The government has faced stiff opposition over the plans, including from key allies who believe Western supermarkets could drive millions of small corner shops out of business and see 50 million staff lose their jobs.

Ministers want chains like Tesco, Walmart and Carrefour to modernise India’s backward agriculture and food distribution system which leaves 40 per cent of all produce to rot in slow trucks and overheated warehouses.
The system is dominated by several layers of middlemen who drive down the prices received by farmers and push up those paid by poor customers.
The plans to allow foreign store chains to take majority stakes in Indian joint ventures was first announced last year but were quickly suspended when several members of the Congress-led United Progressive Alliance coalition threatened to resign.
The Trinamool Congress, which governs West Bengal and was a key coalition partner, pulled out of the coalition this year after the government decided to press ahead.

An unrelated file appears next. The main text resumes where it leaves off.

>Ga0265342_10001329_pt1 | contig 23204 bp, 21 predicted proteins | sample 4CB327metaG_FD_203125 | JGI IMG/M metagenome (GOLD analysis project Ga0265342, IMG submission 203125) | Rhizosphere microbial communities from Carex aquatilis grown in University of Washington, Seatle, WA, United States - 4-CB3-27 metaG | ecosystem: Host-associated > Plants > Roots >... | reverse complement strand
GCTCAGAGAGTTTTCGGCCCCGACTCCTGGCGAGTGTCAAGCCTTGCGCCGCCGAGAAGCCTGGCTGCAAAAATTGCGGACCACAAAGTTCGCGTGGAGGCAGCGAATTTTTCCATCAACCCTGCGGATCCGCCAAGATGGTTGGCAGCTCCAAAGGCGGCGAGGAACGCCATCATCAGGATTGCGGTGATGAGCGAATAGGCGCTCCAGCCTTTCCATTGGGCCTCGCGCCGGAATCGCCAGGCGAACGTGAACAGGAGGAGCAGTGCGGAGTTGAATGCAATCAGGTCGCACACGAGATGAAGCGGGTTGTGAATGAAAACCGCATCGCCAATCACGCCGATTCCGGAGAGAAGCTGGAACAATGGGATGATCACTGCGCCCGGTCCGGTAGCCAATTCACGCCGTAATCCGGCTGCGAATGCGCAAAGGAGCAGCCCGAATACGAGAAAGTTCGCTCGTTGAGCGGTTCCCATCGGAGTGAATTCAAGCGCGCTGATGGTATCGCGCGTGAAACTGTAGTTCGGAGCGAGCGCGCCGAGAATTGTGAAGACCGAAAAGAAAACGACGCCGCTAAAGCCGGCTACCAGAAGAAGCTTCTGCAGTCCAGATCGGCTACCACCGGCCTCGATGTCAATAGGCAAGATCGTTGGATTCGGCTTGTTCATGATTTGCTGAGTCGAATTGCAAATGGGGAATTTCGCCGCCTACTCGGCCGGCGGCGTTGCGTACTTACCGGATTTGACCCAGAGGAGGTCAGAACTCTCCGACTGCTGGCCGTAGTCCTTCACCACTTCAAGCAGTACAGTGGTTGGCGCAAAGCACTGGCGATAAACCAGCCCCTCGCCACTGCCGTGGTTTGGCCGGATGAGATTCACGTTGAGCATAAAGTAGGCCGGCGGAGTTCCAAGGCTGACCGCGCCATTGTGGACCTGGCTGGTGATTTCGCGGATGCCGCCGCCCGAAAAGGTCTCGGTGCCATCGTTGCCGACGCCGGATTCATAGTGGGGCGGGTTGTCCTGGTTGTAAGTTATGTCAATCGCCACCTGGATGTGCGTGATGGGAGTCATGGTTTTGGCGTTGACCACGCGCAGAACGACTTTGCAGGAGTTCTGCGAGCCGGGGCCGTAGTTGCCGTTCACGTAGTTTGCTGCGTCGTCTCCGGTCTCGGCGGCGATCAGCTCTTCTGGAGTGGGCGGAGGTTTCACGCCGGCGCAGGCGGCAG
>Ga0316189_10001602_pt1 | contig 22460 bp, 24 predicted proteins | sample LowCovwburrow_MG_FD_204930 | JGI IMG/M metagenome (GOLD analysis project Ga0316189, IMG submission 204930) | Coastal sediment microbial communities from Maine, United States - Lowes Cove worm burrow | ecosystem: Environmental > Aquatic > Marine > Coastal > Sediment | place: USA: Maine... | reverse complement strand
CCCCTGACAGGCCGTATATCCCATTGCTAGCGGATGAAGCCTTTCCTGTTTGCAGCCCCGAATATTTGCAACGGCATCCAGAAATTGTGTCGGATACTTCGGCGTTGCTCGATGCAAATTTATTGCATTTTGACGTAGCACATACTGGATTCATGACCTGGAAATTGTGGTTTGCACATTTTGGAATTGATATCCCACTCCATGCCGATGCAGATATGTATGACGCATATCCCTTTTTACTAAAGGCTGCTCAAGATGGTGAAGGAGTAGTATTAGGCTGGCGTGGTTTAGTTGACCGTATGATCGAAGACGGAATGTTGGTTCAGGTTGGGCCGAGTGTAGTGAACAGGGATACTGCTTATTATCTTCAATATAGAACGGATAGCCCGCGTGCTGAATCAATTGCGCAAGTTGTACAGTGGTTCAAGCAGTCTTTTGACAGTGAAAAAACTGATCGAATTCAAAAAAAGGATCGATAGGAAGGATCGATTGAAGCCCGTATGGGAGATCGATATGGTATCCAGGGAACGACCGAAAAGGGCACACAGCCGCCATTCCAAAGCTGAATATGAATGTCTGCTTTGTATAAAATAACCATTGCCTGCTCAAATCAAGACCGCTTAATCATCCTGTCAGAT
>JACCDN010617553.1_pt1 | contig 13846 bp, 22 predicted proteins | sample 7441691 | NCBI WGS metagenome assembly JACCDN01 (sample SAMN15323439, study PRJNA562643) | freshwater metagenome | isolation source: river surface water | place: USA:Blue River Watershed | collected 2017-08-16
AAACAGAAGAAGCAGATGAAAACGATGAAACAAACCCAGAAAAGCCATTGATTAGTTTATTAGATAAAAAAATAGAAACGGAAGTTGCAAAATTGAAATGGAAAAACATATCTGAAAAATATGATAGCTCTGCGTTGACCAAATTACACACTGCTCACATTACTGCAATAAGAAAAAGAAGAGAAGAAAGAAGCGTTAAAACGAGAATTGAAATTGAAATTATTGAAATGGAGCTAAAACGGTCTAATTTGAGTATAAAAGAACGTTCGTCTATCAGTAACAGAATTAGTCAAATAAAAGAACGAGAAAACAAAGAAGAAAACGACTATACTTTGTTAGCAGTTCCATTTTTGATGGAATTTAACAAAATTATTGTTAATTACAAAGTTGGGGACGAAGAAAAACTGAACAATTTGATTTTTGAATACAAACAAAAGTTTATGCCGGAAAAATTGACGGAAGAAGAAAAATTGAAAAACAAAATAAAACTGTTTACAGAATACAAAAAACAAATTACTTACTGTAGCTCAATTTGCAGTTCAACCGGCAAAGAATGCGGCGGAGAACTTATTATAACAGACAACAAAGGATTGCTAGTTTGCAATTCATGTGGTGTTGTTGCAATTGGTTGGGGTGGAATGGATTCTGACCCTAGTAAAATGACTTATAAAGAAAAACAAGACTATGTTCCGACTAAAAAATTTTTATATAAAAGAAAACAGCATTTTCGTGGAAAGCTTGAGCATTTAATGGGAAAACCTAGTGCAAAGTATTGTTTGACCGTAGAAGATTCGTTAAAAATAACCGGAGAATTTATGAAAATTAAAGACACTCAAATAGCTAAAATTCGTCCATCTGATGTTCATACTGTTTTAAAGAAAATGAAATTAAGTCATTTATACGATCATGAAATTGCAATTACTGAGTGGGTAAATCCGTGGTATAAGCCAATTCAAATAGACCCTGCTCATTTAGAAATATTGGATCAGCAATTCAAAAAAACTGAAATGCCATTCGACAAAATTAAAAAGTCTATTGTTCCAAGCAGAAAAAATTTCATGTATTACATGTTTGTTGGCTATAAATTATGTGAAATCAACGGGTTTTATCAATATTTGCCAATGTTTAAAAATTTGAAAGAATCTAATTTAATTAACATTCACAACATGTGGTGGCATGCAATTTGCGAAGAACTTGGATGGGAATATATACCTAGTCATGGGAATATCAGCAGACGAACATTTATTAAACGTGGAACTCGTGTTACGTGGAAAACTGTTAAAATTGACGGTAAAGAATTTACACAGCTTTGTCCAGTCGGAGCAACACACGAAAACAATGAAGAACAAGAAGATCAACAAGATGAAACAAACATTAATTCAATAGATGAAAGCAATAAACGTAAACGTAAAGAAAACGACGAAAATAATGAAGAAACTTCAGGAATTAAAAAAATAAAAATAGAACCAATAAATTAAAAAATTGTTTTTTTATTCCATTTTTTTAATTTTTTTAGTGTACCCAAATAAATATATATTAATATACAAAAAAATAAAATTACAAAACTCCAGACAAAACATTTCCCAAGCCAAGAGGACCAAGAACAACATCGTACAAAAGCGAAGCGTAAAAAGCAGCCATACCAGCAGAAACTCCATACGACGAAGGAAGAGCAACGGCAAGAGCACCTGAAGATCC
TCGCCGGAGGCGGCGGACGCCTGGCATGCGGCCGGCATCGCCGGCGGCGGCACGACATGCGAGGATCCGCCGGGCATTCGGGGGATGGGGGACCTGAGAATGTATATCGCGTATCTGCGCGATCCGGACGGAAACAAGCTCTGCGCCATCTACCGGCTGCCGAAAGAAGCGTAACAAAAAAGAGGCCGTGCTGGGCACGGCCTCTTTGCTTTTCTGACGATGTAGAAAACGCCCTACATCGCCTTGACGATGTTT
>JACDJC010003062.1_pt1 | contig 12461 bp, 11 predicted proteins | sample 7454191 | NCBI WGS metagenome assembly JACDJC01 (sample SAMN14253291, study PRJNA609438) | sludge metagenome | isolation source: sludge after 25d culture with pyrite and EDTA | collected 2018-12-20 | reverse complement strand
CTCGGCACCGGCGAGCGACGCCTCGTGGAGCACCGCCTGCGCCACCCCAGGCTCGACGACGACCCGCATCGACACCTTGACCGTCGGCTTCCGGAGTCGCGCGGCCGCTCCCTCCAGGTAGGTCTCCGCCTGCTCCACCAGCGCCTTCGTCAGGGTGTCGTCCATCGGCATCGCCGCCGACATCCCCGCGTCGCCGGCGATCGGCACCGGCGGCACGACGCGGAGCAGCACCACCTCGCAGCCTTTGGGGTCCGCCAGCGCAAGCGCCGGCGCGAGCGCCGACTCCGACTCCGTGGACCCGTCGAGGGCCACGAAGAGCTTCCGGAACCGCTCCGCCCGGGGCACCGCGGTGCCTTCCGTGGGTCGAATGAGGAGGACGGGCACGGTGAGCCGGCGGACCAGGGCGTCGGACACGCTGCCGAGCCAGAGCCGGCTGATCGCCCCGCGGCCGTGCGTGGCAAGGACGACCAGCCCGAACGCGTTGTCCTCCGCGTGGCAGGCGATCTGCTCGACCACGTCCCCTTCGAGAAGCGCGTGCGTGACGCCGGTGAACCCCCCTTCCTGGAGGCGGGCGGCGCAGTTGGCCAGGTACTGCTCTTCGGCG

The move was part of a series of decisions aimed at reassuring international markets that the Indian government remains committed to foreign investment and determined to create more jobs. Its determination to allow in foreign supermarkets had threatened to halt business in India’s Lok Sabha lower house until the increasingly bitter dispute was brought to head by a no-confidence motion by the main opposition Bharatiya Janata Party. Its leaders claimed other foreign companies in India, like McDonalds and Pepsi had established local monopolies and stocked their stores with imported food rather than increased the produce bought from Indian farmers. A claim that McDonalds imported potatoes for its fries because Indian varieties were too small was contradicted by a statement by the burger giant. The government’s survival was guaranteed by the walk-out of two parties which support the coalition but actually oppose the entry of foreign supermarkets. The Bahujan Samaj Party, led by Uttar Pradesh’s controversial former chief minister, and the socialist Samajwadi Party, which currently governs in the state, walked out in protest, but their abstentions gave the government an automatic majority. (The Telegraph).  


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